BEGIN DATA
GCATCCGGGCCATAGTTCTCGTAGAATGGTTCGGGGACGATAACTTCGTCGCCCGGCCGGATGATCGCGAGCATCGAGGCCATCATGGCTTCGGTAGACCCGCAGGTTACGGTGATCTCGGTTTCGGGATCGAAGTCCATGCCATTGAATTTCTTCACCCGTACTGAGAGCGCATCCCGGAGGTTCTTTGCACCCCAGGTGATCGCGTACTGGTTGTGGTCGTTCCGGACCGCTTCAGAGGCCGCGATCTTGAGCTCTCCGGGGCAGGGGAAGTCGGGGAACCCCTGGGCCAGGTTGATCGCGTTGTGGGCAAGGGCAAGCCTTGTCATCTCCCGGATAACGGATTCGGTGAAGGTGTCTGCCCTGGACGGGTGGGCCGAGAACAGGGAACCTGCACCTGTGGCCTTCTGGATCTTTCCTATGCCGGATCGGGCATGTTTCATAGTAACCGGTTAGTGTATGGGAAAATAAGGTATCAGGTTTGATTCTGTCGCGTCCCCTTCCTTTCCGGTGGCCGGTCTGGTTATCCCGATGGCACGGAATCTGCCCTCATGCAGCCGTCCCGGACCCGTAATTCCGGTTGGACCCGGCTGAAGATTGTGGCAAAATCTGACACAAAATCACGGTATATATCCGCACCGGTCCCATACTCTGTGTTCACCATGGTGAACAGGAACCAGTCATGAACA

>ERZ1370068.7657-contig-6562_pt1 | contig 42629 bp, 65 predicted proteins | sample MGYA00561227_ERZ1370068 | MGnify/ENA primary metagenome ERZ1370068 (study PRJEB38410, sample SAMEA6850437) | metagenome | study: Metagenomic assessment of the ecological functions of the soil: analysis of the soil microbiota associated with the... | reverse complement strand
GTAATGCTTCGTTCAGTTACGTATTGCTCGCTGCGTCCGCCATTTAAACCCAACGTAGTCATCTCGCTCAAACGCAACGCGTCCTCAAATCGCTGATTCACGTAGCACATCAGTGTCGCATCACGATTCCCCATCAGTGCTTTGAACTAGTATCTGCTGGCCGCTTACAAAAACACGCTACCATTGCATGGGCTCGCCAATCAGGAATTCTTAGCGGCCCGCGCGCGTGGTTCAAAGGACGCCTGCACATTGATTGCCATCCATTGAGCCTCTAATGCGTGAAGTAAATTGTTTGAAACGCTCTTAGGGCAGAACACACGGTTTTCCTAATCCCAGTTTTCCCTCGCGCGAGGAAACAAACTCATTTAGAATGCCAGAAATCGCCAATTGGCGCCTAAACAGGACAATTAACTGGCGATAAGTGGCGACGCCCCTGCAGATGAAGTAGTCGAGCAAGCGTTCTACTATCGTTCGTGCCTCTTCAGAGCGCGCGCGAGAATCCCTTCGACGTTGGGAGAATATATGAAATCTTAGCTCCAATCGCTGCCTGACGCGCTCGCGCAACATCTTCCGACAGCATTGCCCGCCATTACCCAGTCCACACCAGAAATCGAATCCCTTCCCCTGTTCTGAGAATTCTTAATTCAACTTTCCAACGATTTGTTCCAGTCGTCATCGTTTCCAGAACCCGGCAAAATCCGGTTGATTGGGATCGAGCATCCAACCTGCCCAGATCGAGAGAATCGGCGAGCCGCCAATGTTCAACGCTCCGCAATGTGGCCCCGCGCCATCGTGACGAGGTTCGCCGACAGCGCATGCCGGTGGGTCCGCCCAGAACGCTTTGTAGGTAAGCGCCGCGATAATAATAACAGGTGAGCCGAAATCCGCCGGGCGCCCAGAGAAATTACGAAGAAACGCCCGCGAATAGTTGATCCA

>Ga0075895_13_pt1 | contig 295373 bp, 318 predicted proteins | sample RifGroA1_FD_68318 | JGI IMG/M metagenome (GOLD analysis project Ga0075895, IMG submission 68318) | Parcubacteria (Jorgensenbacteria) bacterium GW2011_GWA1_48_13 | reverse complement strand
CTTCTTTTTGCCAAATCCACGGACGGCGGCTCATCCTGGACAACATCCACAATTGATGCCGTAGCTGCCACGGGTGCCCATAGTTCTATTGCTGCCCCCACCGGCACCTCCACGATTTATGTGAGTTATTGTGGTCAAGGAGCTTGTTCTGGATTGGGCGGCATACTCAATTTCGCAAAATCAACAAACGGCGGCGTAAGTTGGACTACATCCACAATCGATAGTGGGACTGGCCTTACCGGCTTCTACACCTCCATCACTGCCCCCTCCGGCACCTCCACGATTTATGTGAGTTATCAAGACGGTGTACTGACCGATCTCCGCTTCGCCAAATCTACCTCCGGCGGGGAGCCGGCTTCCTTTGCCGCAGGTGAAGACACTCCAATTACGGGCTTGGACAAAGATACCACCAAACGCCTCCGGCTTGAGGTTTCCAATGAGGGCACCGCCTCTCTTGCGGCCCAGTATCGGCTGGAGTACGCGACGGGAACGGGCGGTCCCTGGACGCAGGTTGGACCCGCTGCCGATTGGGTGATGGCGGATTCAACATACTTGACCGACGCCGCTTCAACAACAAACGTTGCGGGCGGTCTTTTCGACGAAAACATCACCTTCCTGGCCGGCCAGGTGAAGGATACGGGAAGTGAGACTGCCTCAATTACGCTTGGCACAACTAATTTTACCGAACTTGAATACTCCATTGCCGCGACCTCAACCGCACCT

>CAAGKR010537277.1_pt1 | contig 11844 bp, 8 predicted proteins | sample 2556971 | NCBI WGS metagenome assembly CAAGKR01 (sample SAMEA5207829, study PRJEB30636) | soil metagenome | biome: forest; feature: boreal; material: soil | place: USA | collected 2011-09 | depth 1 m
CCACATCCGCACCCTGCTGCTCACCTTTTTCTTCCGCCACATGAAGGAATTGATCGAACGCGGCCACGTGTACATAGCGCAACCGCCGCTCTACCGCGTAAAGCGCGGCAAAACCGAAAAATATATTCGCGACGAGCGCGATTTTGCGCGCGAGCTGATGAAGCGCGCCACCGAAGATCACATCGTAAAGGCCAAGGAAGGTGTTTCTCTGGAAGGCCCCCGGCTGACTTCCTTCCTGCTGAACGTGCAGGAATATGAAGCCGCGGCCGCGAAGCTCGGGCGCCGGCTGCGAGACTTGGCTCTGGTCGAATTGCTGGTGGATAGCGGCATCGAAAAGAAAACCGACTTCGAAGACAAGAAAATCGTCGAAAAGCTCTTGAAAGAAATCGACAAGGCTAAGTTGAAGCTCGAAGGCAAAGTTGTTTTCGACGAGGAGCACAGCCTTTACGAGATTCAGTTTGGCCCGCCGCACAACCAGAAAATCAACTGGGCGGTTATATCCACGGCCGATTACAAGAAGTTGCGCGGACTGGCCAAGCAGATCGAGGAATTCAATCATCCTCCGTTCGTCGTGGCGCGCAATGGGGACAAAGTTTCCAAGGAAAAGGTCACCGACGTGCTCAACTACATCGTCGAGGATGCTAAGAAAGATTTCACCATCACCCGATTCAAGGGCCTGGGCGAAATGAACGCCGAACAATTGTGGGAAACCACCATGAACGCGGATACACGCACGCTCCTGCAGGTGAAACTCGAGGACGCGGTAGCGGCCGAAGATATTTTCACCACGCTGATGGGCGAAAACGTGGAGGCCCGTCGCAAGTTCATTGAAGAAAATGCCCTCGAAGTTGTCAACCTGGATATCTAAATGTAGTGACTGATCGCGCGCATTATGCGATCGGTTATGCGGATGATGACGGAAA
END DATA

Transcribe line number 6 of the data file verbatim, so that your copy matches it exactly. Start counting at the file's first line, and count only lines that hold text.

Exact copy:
>CAAGKR010537277.1_pt1 | contig 11844 bp, 8 predicted proteins | sample 2556971 | NCBI WGS metagenome assembly CAAGKR01 (sample SAMEA5207829, study PRJEB30636) | soil metagenome | biome: forest; feature: boreal; material: soil | place: USA | collected 2011-09 | depth 1 m